This page outlines some quick and easy ways for your practice to share data to support research and improve care.
Sign up to Clinical Practice Research Datalink (CPRD)
Clinical Practice Research Datalink (CPRD) https://www.cprd.com is a real-world research service supporting retrospective and prospective public health and clinical studies. CPRD is jointly sponsored by the Medicines and Healthcare products Regulatory Agency and the National Institute for Health Research (NIHR), as part of the Department of Health and Social Care.
CPRD collects de-identified patient data from a network of GP practices across the UK. Primary care data are linked to a range of other health related data to provide a longitudinal, representative UK population health dataset. The data encompass over 35 million patient lives, including 11 million currently registered patients.
Sign up to FARSITE
The Feasibility And Recruitment System for Improving Trial Efficiency (FARSITE) is a software tool to help find patients who can enter clinical trials.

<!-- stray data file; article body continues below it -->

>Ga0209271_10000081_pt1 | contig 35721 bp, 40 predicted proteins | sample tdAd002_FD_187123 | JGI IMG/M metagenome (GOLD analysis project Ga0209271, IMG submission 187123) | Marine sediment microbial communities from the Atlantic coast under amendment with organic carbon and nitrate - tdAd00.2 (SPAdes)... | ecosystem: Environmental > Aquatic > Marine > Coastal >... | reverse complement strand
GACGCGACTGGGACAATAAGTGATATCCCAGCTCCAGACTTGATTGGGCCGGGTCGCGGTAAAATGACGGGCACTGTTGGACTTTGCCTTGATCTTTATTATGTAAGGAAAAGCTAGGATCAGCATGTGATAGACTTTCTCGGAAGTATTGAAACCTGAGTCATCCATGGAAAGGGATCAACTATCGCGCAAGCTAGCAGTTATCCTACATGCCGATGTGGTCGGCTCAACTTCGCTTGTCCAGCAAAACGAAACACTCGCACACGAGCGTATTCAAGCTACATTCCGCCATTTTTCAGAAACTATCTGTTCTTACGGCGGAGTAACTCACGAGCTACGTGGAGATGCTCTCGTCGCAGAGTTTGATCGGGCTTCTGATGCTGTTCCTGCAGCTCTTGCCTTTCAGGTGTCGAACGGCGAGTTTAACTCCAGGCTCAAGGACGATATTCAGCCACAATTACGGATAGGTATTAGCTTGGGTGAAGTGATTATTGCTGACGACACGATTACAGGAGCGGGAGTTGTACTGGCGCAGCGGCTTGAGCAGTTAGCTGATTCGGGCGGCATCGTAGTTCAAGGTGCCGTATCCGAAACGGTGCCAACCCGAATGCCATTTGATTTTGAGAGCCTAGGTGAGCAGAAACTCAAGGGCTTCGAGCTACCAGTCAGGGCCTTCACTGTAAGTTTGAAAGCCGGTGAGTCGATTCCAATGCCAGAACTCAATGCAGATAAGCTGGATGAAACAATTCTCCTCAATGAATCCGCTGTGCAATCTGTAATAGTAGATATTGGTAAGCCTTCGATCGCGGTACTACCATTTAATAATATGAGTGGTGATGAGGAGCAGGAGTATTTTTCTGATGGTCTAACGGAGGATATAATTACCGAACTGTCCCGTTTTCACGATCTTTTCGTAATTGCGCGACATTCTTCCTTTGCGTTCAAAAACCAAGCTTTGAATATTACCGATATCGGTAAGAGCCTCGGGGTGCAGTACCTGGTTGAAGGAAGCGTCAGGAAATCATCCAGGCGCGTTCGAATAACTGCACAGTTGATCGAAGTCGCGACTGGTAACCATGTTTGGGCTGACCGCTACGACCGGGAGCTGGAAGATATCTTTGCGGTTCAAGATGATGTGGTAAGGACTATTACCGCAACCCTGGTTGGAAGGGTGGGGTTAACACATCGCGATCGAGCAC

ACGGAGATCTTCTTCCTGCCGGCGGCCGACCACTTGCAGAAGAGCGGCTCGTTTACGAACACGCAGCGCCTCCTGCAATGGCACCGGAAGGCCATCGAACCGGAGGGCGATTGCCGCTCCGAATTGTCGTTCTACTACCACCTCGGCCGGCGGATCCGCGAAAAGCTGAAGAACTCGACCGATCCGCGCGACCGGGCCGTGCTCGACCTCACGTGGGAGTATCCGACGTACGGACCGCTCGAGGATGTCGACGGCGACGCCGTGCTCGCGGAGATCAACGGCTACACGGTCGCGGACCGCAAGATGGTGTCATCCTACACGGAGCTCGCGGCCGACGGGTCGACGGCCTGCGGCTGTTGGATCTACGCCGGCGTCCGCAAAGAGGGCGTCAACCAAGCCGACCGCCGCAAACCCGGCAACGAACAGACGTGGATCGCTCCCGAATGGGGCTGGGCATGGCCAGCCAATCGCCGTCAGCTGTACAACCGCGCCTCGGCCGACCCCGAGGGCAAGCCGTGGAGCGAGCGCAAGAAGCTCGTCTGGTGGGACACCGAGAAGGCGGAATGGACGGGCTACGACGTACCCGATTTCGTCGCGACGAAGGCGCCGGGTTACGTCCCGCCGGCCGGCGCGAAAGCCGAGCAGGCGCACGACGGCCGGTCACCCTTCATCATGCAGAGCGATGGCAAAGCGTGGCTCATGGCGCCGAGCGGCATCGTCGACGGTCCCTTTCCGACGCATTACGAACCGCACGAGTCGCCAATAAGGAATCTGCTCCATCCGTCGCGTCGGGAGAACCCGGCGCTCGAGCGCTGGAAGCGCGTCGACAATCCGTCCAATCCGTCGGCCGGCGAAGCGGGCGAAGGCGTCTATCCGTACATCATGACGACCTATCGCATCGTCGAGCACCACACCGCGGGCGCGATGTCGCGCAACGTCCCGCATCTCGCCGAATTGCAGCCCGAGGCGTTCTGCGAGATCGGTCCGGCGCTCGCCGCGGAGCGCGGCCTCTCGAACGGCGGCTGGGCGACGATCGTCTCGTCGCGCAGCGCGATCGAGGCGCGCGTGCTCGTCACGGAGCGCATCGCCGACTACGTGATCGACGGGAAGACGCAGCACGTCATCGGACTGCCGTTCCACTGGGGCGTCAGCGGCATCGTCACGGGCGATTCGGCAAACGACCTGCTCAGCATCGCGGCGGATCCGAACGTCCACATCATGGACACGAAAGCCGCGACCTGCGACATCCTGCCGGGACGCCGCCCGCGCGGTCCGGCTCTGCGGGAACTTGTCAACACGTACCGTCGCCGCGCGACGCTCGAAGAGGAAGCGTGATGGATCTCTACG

FARSITE is a tool for searching, finding, and contacting patients with research opportunities, whilst still preserving their confidentiality. FARSITE has been developed to be used by your local clinical research network and GPs that want a safe and easy way to get involved with research.
FARSITE allows the user to determine whether a clinical trial is feasible and matches patients who could possibly be recruited to trials.
The video below shows how FARSITE can help to improve patient outcomes, reduce costs, and improve patient safety.
RCGP Research and Surveillance Centre
The RCGP Research and Surveillance Centre (RSC) is an internationally renowned source of information, analysis and interpretation of primary care data. Established in 1957, the RSC is an active research and surveillance unit that collects and monitors data, in particular influenza, from over 500 practices across England.
In 2017 the RSC celebrated 50 years of weekly influenza surveillance and reporting, a landmark anniversary. The dataset is nationally representative, having only small differences with the national population, which have now been quantified and can be assessed for clinical relevance for specific studies. With twice weekly data extractions, the dataset is one of the most up to date in the UK.